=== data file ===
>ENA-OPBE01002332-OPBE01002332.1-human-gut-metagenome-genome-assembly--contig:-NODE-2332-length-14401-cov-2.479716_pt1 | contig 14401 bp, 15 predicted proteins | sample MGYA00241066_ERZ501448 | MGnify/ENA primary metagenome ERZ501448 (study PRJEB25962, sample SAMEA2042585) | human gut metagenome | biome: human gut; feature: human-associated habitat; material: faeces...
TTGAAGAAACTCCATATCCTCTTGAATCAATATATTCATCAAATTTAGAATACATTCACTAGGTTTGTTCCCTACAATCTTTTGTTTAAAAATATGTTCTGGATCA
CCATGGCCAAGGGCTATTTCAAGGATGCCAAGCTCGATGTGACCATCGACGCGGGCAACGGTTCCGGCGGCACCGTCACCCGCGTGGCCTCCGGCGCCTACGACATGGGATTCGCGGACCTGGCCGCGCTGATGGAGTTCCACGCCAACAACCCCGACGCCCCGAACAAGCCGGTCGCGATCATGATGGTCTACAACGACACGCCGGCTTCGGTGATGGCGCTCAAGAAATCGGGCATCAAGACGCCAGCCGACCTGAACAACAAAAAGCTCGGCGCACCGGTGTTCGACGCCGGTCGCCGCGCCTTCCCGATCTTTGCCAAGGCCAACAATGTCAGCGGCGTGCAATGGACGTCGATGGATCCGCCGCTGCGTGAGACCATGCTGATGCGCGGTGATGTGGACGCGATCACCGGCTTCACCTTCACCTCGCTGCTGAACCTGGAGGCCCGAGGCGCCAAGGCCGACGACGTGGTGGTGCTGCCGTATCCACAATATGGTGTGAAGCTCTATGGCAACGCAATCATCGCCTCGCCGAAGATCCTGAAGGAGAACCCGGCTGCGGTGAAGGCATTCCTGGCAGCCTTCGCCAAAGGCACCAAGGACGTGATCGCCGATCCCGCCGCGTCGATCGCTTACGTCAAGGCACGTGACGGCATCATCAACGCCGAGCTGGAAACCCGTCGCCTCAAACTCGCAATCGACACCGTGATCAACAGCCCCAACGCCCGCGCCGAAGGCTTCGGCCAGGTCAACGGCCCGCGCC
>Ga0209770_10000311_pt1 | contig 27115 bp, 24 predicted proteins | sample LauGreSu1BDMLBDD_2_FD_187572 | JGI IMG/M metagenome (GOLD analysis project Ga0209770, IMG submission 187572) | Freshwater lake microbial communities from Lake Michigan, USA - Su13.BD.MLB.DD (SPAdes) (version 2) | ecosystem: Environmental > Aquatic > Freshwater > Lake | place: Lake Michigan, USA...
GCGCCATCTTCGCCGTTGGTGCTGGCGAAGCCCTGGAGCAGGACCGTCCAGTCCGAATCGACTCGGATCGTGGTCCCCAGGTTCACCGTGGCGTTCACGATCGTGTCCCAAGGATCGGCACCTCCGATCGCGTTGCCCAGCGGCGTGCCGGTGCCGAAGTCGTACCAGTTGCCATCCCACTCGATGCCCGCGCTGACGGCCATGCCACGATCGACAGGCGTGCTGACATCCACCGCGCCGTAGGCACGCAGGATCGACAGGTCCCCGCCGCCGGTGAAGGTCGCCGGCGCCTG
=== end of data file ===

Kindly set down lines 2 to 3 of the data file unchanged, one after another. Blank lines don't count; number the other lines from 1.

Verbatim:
TTGAAGAAACTCCATATCCTCTTGAATCAATATATTCATCAAATTTAGAATACATTCACTAGGTTTGTTCCCTACAATCTTTTGTTTAAAAATATGTTCTGGATCA
CCATGGCCAAGGGCTATTTCAAGGATGCCAAGCTCGATGTGACCATCGACGCGGGCAACGGTTCCGGCGGCACCGTCACCCGCGTGGCCTCCGGCGCCTACGACATGGGATTCGCGGACCTGGCCGCGCTGATGGAGTTCCACGCCAACAACCCCGACGCCCCGAACAAGCCGGTCGCGATCATGATGGTCTACAACGACACGCCGGCTTCGGTGATGGCGCTCAAGAAATCGGGCATCAAGACGCCAGCCGACCTGAACAACAAAAAGCTCGGCGCACCGGTGTTCGACGCCGGTCGCCGCGCCTTCCCGATCTTTGCCAAGGCCAACAATGTCAGCGGCGTGCAATGGACGTCGATGGATCCGCCGCTGCGTGAGACCATGCTGATGCGCGGTGATGTGGACGCGATCACCGGCTTCACCTTCACCTCGCTGCTGAACCTGGAGGCCCGAGGCGCCAAGGCCGACGACGTGGTGGTGCTGCCGTATCCACAATATGGTGTGAAGCTCTATGGCAACGCAATCATCGCCTCGCCGAAGATCCTGAAGGAGAACCCGGCTGCGGTGAAGGCATTCCTGGCAGCCTTCGCCAAAGGCACCAAGGACGTGATCGCCGATCCCGCCGCGTCGATCGCTTACGTCAAGGCACGTGACGGCATCATCAACGCCGAGCTGGAAACCCGTCGCCTCAAACTCGCAATCGACACCGTGATCAACAGCCCCAACGCCCGCGCCGAAGGCTTCGGCCAGGTCAACGGCCCGCGCC